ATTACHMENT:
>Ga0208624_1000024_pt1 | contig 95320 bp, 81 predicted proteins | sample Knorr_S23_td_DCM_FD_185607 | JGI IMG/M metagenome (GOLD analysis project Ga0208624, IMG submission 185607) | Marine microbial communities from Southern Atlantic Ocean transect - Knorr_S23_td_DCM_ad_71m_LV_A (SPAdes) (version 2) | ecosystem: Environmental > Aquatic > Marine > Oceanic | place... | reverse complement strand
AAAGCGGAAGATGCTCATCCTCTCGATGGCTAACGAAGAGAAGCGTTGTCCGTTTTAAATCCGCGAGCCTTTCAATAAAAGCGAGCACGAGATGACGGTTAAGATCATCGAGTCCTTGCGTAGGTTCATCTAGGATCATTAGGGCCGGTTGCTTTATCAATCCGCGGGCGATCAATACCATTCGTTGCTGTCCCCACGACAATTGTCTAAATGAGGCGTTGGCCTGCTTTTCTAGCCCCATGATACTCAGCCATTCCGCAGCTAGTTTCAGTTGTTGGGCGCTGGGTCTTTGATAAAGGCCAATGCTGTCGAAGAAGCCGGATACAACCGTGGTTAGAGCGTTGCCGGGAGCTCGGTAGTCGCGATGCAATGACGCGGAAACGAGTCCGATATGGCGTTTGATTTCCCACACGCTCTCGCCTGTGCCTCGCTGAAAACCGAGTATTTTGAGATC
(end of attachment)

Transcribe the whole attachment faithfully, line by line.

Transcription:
>Ga0208624_1000024_pt1 | contig 95320 bp, 81 predicted proteins | sample Knorr_S23_td_DCM_FD_185607 | JGI IMG/M metagenome (GOLD analysis project Ga0208624, IMG submission 185607) | Marine microbial communities from Southern Atlantic Ocean transect - Knorr_S23_td_DCM_ad_71m_LV_A (SPAdes) (version 2) | ecosystem: Environmental > Aquatic > Marine > Oceanic | place... | reverse complement strand
AAAGCGGAAGATGCTCATCCTCTCGATGGCTAACGAAGAGAAGCGTTGTCCGTTTTAAATCCGCGAGCCTTTCAATAAAAGCGAGCACGAGATGACGGTTAAGATCATCGAGTCCTTGCGTAGGTTCATCTAGGATCATTAGGGCCGGTTGCTTTATCAATCCGCGGGCGATCAATACCATTCGTTGCTGTCCCCACGACAATTGTCTAAATGAGGCGTTGGCCTGCTTTTCTAGCCCCATGATACTCAGCCATTCCGCAGCTAGTTTCAGTTGTTGGGCGCTGGGTCTTTGATAAAGGCCAATGCTGTCGAAGAAGCCGGATACAACCGTGGTTAGAGCGTTGCCGGGAGCTCGGTAGTCGCGATGCAATGACGCGGAAACGAGTCCGATATGGCGTTTGATTTCCCACACGCTCTCGCCTGTGCCTCGCTGAAAACCGAGTATTTTGAGATC